Reducing Vomiting with Acepromazine for Cats

Acepromazine for cats is a tranquilizer and is often prescribed for travel and related anxiety. This drug is anti-emetic, so it's also prescribed to stop vomiting. It helps regulate the heart rate, controls muscle spasms, prevents motion sickness and can give short term relief from scratching and itching. Many anti-psychotic and antihistamine drugs contain phenothiazine, which is the family of compounds that acepromazine belongs to.

Acepromazine, commonly known as ace, lowers the dopamine levels of your cat. It alters the brain’s chemical makeup and thus changes your pet’s behavior. It's available only by prescription in pill form, and as an injectable solution.

Motion Sickness in Your Cat

  • Your cat is likely to associate travel with a visit to the vet. When she understands that she has to travel with you, an anxiety response is triggered in her. She will get stressed and the confinement in the car does not help.
  • The stress combined with the movement of the car causes motion sickness. Stomach upsets, vomiting and excessive salivation are all outcomes of motion sickness.
  • Keeping your cat calm and acclimatizing her helps reduce the trauma of vomiting. Place her carrier in the centre of your car, as this will reduce her nausea. Keeping her stomach empty also helps.
  • If motion sickness and vomiting are a problem with your cat, then a drug like acepromazine can relieve her tremendously.

When your cat has taken ace, she will be sedated for many hours. Sedation can lead to her becoming disoriented and seriously affect her ability to maintain balance. Place her in a safe carrier or cage so that she does not accidentally hurt herself.

Ace is a powerful drug, so it can cause side effects which you should be prepared for.

Side Effects

  • Lethargy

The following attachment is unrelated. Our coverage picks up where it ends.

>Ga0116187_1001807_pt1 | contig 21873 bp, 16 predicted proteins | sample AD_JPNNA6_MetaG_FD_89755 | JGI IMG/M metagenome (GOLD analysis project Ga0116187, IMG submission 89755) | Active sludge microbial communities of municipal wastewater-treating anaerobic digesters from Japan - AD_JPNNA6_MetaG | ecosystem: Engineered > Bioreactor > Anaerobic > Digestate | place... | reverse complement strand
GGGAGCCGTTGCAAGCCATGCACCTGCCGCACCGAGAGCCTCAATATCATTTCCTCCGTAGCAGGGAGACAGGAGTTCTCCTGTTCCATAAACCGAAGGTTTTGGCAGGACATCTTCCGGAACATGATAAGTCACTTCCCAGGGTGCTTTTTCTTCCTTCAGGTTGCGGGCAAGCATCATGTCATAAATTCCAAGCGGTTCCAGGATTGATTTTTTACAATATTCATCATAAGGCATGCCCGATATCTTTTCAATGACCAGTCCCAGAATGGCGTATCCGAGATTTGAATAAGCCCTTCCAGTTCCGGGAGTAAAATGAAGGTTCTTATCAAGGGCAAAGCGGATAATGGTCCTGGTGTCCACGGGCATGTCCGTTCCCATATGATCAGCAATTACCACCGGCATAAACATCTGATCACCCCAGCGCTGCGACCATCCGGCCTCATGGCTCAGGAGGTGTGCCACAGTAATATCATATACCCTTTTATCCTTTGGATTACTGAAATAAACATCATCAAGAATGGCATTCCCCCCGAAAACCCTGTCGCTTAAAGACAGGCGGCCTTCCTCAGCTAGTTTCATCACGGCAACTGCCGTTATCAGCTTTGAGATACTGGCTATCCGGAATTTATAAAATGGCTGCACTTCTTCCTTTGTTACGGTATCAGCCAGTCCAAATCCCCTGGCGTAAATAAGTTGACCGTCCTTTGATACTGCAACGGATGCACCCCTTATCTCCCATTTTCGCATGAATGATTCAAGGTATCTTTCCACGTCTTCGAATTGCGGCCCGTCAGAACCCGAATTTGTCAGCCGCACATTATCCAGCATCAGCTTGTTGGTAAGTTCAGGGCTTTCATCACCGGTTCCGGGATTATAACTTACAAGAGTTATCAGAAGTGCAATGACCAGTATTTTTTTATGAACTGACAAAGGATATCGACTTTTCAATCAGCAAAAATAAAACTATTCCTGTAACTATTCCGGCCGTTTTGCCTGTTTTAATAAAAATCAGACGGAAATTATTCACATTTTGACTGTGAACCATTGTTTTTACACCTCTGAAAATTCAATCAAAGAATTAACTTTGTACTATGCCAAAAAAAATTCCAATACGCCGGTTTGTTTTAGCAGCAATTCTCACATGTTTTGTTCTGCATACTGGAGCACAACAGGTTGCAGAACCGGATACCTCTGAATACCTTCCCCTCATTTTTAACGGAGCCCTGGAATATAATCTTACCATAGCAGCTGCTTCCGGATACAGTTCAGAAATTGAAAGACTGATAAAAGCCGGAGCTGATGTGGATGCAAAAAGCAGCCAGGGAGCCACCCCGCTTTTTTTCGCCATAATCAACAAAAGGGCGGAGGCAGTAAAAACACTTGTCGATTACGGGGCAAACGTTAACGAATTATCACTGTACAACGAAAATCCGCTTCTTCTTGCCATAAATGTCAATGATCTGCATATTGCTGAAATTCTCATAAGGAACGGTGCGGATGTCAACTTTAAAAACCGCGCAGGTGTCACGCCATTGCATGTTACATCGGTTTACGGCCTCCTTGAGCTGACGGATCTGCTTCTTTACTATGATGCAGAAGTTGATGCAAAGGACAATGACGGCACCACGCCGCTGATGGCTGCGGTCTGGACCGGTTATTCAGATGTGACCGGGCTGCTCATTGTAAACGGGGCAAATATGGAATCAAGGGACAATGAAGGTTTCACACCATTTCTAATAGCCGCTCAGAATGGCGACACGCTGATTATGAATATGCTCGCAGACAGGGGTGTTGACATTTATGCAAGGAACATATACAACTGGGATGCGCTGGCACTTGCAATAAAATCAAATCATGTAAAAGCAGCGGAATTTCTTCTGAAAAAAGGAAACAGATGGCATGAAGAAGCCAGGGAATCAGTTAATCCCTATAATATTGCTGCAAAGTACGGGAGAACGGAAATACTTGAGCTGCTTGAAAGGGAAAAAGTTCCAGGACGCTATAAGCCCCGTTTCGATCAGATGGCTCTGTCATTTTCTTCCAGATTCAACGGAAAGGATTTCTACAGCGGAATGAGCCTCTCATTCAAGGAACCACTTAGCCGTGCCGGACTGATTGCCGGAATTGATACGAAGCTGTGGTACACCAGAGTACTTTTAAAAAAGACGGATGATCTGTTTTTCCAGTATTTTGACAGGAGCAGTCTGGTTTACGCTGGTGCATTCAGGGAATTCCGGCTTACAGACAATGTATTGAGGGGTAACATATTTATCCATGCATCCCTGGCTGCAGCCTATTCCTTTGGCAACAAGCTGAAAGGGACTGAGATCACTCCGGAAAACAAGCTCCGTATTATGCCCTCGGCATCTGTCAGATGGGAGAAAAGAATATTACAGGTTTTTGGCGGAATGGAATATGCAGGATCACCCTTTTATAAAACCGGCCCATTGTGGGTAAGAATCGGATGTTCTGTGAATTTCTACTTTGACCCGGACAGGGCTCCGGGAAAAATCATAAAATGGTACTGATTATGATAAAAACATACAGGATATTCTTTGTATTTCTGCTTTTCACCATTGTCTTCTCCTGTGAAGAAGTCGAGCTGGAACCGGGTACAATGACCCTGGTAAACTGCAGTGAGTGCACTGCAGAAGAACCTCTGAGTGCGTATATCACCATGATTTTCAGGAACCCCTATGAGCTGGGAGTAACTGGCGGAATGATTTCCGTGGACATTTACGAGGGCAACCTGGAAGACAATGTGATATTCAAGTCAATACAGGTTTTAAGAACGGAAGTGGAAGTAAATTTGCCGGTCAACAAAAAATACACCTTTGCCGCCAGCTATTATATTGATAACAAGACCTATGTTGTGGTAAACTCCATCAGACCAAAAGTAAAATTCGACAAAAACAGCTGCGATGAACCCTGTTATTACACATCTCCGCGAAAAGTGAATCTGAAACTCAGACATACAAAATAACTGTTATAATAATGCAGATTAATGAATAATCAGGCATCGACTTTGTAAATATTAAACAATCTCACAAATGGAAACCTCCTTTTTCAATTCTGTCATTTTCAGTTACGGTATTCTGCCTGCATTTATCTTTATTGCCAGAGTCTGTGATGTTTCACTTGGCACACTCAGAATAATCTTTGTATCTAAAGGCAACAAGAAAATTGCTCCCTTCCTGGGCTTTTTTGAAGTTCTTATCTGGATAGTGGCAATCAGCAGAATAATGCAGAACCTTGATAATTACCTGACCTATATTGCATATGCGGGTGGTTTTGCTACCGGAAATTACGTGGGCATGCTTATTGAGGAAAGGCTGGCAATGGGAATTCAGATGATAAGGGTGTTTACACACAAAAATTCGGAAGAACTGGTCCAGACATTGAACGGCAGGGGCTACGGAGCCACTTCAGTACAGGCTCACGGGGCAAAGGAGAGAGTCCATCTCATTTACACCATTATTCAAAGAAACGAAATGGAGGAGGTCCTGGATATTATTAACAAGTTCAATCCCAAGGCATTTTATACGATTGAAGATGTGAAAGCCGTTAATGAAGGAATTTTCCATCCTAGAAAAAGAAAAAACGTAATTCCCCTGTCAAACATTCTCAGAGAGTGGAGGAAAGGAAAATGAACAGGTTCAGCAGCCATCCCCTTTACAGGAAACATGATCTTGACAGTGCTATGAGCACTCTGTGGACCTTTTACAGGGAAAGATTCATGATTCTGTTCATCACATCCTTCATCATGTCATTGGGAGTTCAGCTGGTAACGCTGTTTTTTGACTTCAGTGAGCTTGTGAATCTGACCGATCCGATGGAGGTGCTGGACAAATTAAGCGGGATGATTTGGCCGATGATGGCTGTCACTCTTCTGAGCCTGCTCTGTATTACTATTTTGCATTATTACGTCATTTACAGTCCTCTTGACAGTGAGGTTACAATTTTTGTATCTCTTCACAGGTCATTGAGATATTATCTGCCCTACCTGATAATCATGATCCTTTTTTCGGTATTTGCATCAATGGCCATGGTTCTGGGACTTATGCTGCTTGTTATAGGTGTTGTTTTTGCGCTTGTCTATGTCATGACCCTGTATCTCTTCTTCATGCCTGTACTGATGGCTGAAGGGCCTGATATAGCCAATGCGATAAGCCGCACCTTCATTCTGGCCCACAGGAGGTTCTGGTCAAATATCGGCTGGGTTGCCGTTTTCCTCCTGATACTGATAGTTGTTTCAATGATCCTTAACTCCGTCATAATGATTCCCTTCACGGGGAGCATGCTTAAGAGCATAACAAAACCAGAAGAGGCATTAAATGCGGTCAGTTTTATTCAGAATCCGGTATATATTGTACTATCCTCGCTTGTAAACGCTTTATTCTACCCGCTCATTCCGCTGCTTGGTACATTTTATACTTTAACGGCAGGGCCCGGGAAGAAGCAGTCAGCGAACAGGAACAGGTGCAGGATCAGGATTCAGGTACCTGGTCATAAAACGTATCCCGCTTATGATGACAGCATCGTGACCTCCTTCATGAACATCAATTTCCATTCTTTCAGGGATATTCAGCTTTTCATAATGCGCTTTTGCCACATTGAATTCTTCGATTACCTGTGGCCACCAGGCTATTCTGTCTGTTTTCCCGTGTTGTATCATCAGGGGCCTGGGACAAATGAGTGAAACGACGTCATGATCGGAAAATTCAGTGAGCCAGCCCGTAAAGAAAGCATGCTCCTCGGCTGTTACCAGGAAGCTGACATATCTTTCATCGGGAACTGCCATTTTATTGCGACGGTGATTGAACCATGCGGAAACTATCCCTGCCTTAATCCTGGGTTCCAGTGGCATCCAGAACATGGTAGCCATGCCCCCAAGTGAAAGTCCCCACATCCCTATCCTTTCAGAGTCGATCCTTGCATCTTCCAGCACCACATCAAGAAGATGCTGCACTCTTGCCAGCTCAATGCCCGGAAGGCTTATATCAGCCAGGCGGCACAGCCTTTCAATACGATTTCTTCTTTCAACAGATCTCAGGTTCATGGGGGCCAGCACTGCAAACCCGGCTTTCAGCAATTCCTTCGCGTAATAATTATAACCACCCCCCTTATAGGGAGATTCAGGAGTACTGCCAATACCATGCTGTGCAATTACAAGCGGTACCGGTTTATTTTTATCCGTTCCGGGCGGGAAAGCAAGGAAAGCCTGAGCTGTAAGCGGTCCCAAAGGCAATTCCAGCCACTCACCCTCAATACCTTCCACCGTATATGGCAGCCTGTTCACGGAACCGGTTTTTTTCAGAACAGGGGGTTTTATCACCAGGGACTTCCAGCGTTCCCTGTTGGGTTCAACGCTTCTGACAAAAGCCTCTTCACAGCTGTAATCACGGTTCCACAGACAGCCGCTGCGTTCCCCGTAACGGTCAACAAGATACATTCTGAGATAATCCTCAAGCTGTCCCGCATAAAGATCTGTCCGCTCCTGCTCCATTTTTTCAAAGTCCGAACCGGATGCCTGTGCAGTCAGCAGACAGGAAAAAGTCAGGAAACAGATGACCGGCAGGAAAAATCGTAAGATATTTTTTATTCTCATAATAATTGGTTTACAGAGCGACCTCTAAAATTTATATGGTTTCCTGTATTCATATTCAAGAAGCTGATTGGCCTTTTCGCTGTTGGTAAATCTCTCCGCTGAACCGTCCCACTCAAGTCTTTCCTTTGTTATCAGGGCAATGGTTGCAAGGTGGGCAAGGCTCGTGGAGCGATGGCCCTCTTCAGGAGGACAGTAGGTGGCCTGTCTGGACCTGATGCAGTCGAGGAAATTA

• Uncoordinated movements
  • Slack eyes
  • Drop in blood pressure
  • Drop in body temperature
  • Slower heart rate
  • Discoloration of urine
  • Constipation
  • Pale gums


  • Sometimes Ace can produce the opposite reaction in your cat. Instead of getting sedated, she may become hyperactive and excitable. She can even turn aggressive.
  • Use acepromazine with caution in old cats, very young cats or pregnant and lactating cats.
  • If your cat has a liver or heart problem avoid the use of ace.
  • In case your cat is prone to seizures or epilepsy, do not administer ace.
  • If you plan to take your cat to a place where the temperatures may be extreme, then try a different sedative, as ace hampers your cat’s ability to regulate her body temperature.
  • Do not give ace if your cat is anemic or dehydrated.
  • Certain breeds are known to develop complications when administered ace. Usually cats with short noses and flat faces, such as Persians and Himalayans, are prone to this adverse reaction.
  • Acepromazine is not recommended for air travel.

With all drugs, adequate knowledge helps in making informed decisions. Using acepromazine in the correct circumstances can ensure that you and your cat travel without stress, tension and bodily discomfort.